being a christian, i think the piss christ thing is a little messed up but it is pretty hilarious at the same time so yeah
  • thereaper52 - November 25, 2008 10:39 p.m.

    What the hell man. what about vulcan raven!!
  • MacGyver1138 - November 25, 2008 9:17 p.m.

    This is a pretty good article, and it makes a point. However, I personally think that Native Americans probably have the least offensive stereotypes in games of all stereotyped characters. I'm not saying that the stereotypes are correct, but at least the stereotypes depicted are somewhat positive. Native Americans are shown as warriors, connected to nature, mystical, etc. It is very narrow-minded, but it could be worse--they could always be depicted as evil (Germans, Russians, anyone from the Middle East), "Gangsta" (Black people), or sex objects (women). Prey is a good example of good narration in a game. It had a protagonist who was human, and that I identified with. I actually found myself wanting to save Jen and kill the aliens for a reason.
  • GamesRadarTylerWilde - November 25, 2008 8:16 a.m.

    Why would you doubt that? Also, for those who aren't aware, this is Piss Christ: I wrote a very long essay about it in an art theory class. You probably don't want to read it. Even I don't.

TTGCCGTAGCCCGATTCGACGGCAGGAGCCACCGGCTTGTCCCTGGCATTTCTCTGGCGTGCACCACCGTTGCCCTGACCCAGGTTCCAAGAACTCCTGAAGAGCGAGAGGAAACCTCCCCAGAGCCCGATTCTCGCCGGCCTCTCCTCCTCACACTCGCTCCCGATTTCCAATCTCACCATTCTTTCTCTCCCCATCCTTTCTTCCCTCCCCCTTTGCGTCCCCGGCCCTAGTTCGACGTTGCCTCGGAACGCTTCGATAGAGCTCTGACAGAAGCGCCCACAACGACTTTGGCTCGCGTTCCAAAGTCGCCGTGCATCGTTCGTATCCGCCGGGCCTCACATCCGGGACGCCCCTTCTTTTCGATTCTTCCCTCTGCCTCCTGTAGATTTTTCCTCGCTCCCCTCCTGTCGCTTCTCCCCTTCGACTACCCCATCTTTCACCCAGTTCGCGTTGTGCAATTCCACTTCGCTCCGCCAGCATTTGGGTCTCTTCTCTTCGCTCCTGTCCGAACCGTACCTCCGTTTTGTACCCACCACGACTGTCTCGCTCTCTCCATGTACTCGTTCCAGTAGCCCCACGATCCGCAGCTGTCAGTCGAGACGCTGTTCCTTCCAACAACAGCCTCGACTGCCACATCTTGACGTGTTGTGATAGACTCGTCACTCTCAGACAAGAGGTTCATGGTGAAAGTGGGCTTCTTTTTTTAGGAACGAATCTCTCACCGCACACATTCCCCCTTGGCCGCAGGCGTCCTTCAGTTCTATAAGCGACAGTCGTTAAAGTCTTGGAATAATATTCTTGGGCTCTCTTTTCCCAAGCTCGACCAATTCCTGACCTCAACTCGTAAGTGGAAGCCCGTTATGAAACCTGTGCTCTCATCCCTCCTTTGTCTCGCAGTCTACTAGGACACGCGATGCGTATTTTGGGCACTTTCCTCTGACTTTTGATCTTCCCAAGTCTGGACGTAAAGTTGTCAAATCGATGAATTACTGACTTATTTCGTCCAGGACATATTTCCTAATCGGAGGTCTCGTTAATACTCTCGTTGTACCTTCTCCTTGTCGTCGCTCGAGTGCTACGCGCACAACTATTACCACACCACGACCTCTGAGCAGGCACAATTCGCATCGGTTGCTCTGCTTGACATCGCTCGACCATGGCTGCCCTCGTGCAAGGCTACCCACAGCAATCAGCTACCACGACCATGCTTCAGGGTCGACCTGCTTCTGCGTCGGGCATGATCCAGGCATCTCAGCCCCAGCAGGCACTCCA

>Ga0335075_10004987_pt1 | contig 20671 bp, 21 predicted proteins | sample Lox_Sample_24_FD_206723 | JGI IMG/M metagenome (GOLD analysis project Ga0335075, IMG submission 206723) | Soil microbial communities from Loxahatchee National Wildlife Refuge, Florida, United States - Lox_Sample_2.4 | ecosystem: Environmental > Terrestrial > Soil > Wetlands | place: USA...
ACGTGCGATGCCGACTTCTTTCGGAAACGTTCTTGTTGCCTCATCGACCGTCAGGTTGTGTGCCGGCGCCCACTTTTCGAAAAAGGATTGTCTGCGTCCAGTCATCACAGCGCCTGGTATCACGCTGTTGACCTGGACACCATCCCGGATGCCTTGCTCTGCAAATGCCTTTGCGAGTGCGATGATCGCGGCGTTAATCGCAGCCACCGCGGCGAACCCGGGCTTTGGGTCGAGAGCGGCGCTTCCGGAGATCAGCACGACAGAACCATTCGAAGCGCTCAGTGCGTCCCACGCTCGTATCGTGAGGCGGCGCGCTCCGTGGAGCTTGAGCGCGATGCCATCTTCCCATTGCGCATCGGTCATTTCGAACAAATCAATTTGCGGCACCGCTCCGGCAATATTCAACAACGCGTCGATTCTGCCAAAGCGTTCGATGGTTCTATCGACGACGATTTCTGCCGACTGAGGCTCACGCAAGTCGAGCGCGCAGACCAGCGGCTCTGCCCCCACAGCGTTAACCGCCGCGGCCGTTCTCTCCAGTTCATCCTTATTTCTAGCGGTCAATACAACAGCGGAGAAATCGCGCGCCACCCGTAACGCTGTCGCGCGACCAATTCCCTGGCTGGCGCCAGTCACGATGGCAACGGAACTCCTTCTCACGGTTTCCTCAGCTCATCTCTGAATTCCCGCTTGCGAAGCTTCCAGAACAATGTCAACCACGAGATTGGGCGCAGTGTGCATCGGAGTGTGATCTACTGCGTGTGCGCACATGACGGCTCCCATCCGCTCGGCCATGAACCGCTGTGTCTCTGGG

• misfit119 - November 25, 2008 5:42 a.m.

    Woot for Fear Factory references. And I have a hard time feeling bad specifically for the Native Americans. Yes they suffered horribly but then again so did the African Americans. Look how far they've gotten in the time they've been actually considered people or rather have barely. They're still either comic relief or the tough talking token black guy in games. Walking sterotypes anyone?. Movies and video games for that matter. At least Prey does show that there's some progress being made in this regard. I can't honestly think of a non-thug or non-stereotype black character or even black main character.